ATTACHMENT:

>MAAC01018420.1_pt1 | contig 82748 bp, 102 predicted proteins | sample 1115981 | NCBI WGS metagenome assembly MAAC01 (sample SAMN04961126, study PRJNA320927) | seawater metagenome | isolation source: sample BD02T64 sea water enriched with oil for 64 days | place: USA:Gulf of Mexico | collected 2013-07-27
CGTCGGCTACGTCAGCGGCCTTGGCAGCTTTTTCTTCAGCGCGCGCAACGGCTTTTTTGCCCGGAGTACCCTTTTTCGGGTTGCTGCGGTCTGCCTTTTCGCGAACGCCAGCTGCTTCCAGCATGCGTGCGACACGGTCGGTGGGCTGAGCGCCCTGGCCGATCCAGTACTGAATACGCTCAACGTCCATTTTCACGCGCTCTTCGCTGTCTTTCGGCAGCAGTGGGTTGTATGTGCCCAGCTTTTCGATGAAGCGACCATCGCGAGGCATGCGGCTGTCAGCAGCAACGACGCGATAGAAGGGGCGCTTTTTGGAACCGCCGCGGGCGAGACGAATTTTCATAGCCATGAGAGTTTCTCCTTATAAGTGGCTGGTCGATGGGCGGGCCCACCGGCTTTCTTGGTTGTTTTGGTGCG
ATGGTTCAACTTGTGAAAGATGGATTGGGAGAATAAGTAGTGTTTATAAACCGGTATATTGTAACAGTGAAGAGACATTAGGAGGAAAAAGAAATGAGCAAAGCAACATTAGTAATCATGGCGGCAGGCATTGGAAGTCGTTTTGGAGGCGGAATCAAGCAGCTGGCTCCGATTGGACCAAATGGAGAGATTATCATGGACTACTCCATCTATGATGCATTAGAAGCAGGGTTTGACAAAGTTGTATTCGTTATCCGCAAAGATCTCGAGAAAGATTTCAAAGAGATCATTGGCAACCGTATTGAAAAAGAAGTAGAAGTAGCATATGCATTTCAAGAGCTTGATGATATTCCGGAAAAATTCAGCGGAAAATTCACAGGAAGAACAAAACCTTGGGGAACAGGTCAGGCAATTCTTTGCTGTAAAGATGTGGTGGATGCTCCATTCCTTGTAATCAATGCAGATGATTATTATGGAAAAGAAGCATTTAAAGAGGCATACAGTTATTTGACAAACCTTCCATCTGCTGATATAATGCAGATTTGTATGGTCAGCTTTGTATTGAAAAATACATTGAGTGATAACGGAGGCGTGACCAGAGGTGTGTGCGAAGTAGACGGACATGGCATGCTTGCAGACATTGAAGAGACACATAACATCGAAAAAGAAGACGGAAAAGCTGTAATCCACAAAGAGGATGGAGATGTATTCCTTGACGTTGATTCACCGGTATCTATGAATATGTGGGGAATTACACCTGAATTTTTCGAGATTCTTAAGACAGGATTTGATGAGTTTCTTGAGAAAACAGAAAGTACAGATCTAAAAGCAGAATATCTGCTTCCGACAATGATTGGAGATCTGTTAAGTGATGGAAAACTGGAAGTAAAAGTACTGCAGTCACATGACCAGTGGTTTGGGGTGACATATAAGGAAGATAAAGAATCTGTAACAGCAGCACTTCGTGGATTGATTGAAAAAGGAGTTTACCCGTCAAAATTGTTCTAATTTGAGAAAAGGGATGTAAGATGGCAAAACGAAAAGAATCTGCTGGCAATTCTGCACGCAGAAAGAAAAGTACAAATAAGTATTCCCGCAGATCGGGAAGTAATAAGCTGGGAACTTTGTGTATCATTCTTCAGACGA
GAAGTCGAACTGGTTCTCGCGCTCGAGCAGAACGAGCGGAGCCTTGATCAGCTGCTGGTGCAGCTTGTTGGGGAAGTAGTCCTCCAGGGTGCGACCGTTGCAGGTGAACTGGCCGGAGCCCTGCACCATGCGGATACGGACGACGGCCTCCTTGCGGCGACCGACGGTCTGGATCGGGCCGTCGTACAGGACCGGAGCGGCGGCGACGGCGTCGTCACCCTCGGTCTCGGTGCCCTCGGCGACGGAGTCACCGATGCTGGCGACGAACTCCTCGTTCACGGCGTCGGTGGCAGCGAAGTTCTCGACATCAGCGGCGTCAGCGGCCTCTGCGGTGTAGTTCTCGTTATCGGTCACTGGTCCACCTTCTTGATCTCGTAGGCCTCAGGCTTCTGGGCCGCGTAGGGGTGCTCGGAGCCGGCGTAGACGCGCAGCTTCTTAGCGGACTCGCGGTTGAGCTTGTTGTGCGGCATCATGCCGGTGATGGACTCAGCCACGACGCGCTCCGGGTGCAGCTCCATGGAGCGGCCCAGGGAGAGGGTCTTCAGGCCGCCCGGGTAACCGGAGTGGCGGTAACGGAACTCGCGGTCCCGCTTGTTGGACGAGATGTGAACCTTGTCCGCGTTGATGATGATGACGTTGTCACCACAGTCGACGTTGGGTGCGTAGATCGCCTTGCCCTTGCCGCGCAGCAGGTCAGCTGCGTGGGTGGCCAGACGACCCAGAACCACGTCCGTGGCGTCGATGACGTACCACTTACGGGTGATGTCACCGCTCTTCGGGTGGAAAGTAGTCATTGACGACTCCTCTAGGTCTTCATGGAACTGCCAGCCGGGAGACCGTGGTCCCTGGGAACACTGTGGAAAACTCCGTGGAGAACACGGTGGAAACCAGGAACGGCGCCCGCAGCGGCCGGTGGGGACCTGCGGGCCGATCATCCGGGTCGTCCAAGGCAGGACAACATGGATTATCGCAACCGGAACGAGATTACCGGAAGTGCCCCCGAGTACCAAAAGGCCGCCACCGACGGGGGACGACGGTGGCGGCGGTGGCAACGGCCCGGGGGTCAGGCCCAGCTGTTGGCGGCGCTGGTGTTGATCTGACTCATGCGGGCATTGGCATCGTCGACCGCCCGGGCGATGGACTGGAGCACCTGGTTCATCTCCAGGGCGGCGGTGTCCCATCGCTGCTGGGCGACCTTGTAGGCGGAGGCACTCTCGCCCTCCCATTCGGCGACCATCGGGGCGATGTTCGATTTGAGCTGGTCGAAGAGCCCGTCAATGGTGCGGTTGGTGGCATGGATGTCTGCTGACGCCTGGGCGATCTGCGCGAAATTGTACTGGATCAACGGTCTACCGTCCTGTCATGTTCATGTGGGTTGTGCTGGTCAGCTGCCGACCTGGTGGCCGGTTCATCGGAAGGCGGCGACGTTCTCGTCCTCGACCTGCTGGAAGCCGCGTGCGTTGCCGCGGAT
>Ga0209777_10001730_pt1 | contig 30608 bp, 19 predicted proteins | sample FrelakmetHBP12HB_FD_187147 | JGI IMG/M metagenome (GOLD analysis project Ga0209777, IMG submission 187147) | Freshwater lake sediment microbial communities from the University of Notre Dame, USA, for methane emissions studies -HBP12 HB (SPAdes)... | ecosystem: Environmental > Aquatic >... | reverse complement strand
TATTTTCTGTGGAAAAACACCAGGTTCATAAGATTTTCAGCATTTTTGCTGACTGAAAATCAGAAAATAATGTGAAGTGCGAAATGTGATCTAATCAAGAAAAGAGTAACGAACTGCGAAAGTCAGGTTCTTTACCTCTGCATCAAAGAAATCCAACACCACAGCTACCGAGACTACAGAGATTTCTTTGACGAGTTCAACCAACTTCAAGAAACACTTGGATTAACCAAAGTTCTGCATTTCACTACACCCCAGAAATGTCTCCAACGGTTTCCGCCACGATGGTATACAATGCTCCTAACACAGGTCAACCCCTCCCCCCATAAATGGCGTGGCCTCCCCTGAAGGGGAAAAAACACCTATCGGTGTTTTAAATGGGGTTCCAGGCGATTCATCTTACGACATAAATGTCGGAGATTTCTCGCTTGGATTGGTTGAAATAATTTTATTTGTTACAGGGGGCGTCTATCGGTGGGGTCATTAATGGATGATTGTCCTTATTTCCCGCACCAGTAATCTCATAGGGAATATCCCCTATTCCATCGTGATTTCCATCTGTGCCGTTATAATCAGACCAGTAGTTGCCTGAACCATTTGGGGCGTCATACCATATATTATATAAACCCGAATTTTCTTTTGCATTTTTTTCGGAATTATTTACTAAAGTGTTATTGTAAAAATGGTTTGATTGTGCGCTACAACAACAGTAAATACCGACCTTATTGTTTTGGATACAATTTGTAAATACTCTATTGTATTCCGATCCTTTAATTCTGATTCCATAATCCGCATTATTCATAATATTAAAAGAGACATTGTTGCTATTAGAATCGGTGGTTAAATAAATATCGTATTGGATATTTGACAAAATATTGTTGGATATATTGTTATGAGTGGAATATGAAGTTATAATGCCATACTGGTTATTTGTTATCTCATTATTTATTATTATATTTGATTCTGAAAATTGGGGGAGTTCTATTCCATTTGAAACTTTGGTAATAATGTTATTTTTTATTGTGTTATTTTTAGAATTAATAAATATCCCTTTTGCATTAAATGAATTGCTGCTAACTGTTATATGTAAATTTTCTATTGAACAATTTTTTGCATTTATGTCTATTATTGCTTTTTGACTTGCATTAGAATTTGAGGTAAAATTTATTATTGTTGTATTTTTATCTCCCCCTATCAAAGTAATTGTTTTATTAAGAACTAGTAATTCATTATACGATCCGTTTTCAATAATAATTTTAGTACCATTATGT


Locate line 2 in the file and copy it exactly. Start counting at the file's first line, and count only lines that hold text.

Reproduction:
CGTCGGCTACGTCAGCGGCCTTGGCAGCTTTTTCTTCAGCGCGCGCAACGGCTTTTTTGCCCGGAGTACCCTTTTTCGGGTTGCTGCGGTCTGCCTTTTCGCGAACGCCAGCTGCTTCCAGCATGCGTGCGACACGGTCGGTGGGCTGAGCGCCCTGGCCGATCCAGTACTGAATACGCTCAACGTCCATTTTCACGCGCTCTTCGCTGTCTTTCGGCAGCAGTGGGTTGTATGTGCCCAGCTTTTCGATGAAGCGACCATCGCGAGGCATGCGGCTGTCAGCAGCAACGACGCGATAGAAGGGGCGCTTTTTGGAACCGCCGCGGGCGAGACGAATTTTCATAGCCATGAGAGTTTCTCCTTATAAGTGGCTGGTCGATGGGCGGGCCCACCGGCTTTCTTGGTTGTTTTGGTGCG